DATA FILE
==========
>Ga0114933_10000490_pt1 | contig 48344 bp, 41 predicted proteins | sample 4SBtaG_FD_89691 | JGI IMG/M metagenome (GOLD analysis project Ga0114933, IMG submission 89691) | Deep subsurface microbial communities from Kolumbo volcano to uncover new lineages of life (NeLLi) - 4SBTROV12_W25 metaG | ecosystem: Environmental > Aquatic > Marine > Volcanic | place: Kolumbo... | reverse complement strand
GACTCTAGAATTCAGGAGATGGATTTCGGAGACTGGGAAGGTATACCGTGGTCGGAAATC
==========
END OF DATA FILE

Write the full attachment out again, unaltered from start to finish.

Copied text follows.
>Ga0114933_10000490_pt1 | contig 48344 bp, 41 predicted proteins | sample 4SBtaG_FD_89691 | JGI IMG/M metagenome (GOLD analysis project Ga0114933, IMG submission 89691) | Deep subsurface microbial communities from Kolumbo volcano to uncover new lineages of life (NeLLi) - 4SBTROV12_W25 metaG | ecosystem: Environmental > Aquatic > Marine > Volcanic | place: Kolumbo... | reverse complement strand
GACTCTAGAATTCAGGAGATGGATTTCGGAGACTGGGAAGGTATACCGTGGTCGGAAATC